Wednesday, August 25, 2010

With Casuistry to All

On Charity and Casuistry

"In Essentials Unity, In Non-Essentials Liberty, In All Things Charity."

For many years I had in mind a quote that I just knew I had come across somewhere in the writings, "In essentials unity, in non-essentials variety," or something like that. Recently I stumbled across a possible answer to my bothersome piece of "kitab-i-hearsay" floating around in memory. Here is how it happened.

A friend doing some research asked me a question about sources on the life of Kieth Ransom Kehler. After some surfing, I was unable to answer her question. However, in digging for this information, I came across the following pilgrim's note from KRK's visit to Shoghi Effendi, sometime in the 1930's. She reports the Guardian as answering a question about that annoying sort of person who up and reads long prayers at random times during meetings.

 "In many places the believers use healing prayers continuously in regular meetings. Many object to this practice."

 S.E.: "No one in any assembly [community or meeting] should insist upon saying healing prayers, but we must acquiesce if some one should want one. When we have general rules, we become dogmatic and inflexible. But friends who do not care to sit through long prayers regularly may go or stay as they wish. This does not determine anyone's spirituality, but there must be no criticism or controversy on the matter. Great patience is required to unite the differing elements in our Faith. Time is the best healer. These differences of opinion will disappear with time. We might remember the words of Saint Augustine, in essentials unity, in non-essentials diversity, in all things charity." (

 I wondered about this saying, commonly attributed to St. Augustine, and after some more netsurfing came across this comment by Christian academic Mark E. Ross,

 "Philip Schaff, the distinguished nineteenth century church historian, calls the saying [In Essentials Unity, In Non-Essentials Liberty, In All Things Charity.] ... "the watchword of Christian peacemakers" (History of the Christian Church, Vol. 7, p. 650). Often attributed to great theologians such as Augustine, it comes from an otherwise undistinguished German Lutheran theologian of the early seventeenth century, Rupertus Meldenius. The phrase occurs in a tract on Christian unity written (c. 1627) during the Thirty Years War (1618-1648), a bloody time in European history in which religious tensions played a significant role. The saying has found great favor among subsequent writers such as Richard Baxter, and has since been adopted as a motto by the Moravian Church of North America and the Evangelical Presbyterian Church. Might it serve us well as a motto for every church and for every denomination today?" (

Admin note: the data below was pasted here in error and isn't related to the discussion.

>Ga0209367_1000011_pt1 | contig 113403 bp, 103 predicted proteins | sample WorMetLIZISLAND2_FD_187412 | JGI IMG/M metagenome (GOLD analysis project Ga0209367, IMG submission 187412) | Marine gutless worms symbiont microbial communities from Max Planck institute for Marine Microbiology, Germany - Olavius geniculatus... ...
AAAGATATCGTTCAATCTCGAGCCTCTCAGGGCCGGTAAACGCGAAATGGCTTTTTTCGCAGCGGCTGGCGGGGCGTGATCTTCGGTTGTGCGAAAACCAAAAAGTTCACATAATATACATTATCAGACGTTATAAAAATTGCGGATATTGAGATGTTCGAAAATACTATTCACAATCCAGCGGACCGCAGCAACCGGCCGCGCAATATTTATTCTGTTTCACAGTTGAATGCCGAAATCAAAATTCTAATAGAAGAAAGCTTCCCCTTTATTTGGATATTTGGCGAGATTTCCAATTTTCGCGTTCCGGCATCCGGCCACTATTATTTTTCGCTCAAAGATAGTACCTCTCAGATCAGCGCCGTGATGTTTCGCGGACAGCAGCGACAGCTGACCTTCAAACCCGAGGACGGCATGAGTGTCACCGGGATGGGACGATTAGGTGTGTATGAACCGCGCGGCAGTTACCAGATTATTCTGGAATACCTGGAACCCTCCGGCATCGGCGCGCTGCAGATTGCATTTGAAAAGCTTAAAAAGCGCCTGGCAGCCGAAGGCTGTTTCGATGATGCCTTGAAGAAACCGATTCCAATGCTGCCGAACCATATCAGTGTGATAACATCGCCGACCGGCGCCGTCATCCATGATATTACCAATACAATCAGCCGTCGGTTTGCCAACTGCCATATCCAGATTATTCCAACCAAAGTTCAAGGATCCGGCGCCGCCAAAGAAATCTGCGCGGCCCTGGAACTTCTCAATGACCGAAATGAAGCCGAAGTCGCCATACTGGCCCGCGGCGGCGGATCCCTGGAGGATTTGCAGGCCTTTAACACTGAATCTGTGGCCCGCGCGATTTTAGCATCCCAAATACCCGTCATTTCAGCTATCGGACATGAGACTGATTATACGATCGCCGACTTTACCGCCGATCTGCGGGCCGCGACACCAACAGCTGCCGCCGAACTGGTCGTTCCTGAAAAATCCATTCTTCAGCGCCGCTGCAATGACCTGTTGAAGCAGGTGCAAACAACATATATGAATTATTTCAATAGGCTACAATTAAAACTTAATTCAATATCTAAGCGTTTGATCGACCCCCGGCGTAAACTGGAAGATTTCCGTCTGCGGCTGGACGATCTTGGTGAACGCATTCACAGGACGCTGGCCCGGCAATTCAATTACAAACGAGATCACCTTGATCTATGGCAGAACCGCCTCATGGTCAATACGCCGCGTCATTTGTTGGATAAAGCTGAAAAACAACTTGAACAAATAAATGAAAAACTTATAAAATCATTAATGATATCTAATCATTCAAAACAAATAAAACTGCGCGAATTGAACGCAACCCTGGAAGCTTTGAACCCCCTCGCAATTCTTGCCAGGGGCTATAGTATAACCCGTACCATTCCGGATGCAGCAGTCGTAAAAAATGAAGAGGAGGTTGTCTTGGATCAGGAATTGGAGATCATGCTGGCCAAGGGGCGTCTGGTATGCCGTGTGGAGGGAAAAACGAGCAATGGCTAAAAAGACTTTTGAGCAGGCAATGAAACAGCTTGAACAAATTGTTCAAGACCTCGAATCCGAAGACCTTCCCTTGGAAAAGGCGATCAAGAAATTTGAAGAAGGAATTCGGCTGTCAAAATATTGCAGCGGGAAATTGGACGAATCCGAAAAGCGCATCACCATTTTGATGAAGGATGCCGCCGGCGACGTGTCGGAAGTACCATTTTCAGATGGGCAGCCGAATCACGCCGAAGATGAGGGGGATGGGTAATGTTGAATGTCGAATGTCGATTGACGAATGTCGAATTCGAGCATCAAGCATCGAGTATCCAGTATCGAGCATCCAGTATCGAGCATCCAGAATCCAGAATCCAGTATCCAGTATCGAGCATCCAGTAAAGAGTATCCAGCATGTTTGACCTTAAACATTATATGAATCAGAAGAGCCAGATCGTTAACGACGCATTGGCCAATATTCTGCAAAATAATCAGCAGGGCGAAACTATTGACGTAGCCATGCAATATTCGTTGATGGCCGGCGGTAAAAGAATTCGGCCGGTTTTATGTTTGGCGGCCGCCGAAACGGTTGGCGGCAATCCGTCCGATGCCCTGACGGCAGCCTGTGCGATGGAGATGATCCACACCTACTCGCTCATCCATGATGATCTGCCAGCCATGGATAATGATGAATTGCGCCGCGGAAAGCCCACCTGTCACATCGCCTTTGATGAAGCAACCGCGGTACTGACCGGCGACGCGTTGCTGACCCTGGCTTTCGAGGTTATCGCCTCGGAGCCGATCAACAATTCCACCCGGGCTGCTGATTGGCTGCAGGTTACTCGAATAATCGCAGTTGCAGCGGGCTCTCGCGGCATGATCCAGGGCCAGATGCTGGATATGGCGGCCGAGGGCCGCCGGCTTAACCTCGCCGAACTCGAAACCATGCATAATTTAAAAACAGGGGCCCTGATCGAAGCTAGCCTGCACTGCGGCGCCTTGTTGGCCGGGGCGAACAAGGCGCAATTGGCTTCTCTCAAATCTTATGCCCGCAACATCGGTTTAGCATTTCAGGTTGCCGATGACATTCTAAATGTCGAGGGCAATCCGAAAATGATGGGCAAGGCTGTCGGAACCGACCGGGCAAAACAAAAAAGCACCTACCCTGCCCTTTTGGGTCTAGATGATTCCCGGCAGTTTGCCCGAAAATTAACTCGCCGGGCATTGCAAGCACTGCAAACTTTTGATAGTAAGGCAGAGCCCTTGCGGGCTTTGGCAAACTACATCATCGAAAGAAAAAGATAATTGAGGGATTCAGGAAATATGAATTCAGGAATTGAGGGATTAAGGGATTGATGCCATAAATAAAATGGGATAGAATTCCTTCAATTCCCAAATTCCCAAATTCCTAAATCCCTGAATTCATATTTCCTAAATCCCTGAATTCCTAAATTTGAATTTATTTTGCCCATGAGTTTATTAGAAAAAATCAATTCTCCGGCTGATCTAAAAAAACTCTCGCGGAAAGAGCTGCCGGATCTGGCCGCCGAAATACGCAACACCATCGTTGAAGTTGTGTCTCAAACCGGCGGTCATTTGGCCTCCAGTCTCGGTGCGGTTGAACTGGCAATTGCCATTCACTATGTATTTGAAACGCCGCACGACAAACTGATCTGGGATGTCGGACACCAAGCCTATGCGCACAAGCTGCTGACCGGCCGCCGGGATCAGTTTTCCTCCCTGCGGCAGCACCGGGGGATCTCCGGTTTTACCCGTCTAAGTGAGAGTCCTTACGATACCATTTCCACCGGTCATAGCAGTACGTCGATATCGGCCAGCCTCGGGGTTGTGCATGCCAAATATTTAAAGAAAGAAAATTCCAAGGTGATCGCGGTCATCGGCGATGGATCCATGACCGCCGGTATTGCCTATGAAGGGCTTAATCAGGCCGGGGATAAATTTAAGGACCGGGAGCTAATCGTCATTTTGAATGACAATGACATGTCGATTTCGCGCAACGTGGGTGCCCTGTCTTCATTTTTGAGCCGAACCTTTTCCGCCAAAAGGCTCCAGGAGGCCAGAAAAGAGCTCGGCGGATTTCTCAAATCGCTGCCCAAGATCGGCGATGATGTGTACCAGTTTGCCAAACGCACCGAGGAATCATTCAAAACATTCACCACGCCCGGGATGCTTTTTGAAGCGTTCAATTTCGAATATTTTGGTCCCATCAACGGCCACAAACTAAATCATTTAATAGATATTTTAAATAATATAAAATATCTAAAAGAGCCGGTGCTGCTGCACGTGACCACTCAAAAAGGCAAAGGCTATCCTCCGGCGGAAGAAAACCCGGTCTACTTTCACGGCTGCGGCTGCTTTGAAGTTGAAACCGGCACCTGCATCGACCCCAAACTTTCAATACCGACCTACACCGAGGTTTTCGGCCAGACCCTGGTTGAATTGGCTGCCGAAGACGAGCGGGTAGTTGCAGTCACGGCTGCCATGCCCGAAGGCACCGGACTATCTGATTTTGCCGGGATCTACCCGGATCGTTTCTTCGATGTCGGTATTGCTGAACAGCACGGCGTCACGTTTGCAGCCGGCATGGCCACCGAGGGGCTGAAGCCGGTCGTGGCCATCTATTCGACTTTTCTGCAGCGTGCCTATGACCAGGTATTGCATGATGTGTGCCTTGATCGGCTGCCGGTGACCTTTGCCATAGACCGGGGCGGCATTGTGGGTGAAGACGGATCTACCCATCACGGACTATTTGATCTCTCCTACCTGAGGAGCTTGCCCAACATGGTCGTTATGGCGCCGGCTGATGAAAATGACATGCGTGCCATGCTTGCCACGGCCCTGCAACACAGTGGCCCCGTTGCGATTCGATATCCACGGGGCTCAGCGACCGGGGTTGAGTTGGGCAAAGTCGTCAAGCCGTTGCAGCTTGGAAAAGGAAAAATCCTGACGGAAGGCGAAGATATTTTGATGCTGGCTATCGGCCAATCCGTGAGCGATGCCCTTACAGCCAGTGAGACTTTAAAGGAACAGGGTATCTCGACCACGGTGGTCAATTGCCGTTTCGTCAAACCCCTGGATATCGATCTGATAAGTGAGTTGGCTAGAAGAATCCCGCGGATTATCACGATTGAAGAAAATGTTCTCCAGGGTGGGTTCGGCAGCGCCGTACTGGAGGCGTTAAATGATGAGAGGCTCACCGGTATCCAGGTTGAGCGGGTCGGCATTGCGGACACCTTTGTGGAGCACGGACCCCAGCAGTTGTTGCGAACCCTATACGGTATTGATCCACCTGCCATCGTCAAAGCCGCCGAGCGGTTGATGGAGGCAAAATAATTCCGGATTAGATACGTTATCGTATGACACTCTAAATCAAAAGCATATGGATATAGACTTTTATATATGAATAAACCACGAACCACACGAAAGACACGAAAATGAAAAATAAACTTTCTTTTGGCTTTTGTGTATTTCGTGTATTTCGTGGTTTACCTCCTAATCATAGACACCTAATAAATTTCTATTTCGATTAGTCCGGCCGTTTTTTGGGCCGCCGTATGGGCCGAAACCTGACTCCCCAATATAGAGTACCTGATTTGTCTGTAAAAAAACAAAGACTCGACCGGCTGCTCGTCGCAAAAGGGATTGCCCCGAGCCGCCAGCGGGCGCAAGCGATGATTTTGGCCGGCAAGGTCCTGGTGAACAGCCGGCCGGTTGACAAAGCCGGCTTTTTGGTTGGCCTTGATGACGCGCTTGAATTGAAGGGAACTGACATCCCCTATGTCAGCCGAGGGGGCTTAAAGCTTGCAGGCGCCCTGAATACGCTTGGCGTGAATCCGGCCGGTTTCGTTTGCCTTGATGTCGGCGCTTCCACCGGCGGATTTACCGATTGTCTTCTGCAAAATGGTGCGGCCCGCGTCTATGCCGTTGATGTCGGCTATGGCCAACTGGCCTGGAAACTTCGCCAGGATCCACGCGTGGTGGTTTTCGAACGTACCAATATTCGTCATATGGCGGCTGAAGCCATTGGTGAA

The same pilgrim's note starts off with a very amusing exchange about the ever vexed question of infalliblity in the Central Figures (the phrase "central figures" is itself a term that somebody came up with to get around having to lump four leaders of the Faith, with vastly different stations, all together in one reference). At one point Shoghi Effendi says that he is a man like anybody in the room, and KRK points out that if she ever said that in America that she would be booted out of the faith for saying such a thing. And here I thought this kind of argumentation started with the Internet!

Anyway, I wanted to quote the whole thing but had to pare it down to the following small excerpt, which I think is helped by having the definition of the world "casuistry" defined first. Essentially, what we need is to get past casuistry, endless babbling about doctrine, and get down to constructive conversation about what we can actually change with our beliefs.

casuistry \KAZH-oo-uh-stree\, noun
1. Specious, deceptive, or oversubtle reasoning, esp. in questions of morality.
2. The application of general ethical principles to particular cases of conscience or conduct.